The Cosmic Ghost Rider, aka Frank Castle, has found his reward in Valhalla. However, the former Punisher is not content nor sated. He fights with gods and chides Odin himself. He has no intention of staying, and Odin doesn’t want to keep him. The All-Father gives Frank Castle a choice; he can take back the Cosmic Ghost Rider mantle and travel to any point in creation. Frank takes Odin up on that offer.
The Cosmic Ghost Rider was comic relief in Donny Cates’ Thanos run, but he was also a tragic figure. He was a character we knew driven to madness and back, bearing witness to the end of creation itself.
Cosmic Ghost Rider #1 seems more interested in diving into the comic relief than the tragic figure. That’s not inherently bad, but the comic isn’t all that funny. It’s mostly awkward; it has an off-beat tone that never really delivers a laugh.
It’s a bit of a nothing comic. It’s not funny enough to be a good comedy, and it’s undercutting its own stakes too often for me to feel invested in the conflict. The best “jokes” it has are Frank smarting off to Odin and the big reveal at the end.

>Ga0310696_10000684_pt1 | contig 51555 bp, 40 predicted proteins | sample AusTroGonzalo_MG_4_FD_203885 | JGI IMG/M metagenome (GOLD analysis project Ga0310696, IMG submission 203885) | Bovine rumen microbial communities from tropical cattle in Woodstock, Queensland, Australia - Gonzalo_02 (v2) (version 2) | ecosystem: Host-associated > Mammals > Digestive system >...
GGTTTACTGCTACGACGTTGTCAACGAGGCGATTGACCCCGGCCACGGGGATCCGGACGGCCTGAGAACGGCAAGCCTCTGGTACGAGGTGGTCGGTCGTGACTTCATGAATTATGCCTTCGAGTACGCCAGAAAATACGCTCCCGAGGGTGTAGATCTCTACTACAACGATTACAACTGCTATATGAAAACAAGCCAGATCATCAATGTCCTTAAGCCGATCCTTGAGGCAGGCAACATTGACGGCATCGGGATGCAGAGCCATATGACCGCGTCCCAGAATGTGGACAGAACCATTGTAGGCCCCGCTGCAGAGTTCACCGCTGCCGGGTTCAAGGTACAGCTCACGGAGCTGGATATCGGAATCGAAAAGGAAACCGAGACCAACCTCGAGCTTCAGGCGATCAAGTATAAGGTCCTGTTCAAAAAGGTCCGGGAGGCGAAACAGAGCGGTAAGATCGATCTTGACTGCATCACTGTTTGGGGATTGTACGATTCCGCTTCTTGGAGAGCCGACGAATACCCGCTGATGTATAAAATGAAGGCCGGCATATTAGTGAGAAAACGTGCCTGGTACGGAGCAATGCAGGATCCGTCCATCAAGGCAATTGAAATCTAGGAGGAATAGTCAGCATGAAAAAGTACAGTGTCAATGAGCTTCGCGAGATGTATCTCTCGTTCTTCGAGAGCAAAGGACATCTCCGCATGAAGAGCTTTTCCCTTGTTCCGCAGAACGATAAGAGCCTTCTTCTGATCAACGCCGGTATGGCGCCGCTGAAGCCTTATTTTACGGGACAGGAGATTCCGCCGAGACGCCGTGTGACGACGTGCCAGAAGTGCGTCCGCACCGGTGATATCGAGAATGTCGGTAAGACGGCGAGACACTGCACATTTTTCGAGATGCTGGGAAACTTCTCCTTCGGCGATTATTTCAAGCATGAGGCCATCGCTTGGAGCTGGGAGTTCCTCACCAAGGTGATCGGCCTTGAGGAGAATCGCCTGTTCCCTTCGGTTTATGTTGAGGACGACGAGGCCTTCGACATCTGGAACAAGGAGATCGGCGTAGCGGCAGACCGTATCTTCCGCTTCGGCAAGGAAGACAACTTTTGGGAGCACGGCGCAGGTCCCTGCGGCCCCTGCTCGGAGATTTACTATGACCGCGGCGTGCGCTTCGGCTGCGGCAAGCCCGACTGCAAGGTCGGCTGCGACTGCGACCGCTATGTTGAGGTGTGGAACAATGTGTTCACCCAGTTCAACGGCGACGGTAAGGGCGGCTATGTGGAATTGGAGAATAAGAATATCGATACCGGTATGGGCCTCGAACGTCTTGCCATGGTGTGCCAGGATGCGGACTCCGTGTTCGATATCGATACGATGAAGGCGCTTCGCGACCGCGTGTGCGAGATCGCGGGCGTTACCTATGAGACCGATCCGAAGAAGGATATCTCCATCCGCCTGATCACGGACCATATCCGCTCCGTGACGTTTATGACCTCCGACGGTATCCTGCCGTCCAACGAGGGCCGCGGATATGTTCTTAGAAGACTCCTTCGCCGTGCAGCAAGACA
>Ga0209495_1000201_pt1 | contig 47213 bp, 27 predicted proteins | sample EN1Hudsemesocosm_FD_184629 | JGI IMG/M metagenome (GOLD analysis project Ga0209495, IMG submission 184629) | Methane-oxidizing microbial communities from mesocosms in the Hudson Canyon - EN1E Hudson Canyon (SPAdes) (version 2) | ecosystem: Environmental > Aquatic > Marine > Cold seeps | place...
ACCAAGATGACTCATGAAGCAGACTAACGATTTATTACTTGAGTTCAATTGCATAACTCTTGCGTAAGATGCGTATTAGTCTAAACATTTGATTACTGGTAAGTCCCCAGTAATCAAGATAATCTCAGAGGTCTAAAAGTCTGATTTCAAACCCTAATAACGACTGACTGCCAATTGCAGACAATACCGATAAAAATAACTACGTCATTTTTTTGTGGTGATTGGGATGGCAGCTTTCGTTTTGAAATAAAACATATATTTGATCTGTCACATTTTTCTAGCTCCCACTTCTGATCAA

About that reveal: it didn’t bother me as much as some, but I wasn’t invested by that point anyway. It didn’t frustrate me because I didn’t really care anyway.
Marvel wants to keep defanging Thanos in their comics (see also Thanos Annual #1), and that’s their prerogative. It’s not a good idea, but the pendulum will swing down the line. We’ll hopefully get a good rendition of Thanos sooner than later.
That brings us to the art, which is decent. It’s got a gritty yet goofy feeling that walks the tonal line better than the written narrative of the book. Old Frank is grizzled but still unironically wears his logo t-shirt. Odin looks Odin-y. The Cosmic Ghost Rider itself still has a solid visual design. The color work is vibrant and contrasts itself well. Dylan Burnett and Antonio Fabela provide solid work in this one.
I didn’t hate Cosmic Ghost Rider #1, but I was never engaged either. The comedy isn’t that funny, the stakes aren’t gripping, and the art is the only thing that reaches the level of functional. It’s not bad, mind you. It’s just a bland book. I can’t recommend it, but it’s probably not the worst thing you could read this week if you must have it.
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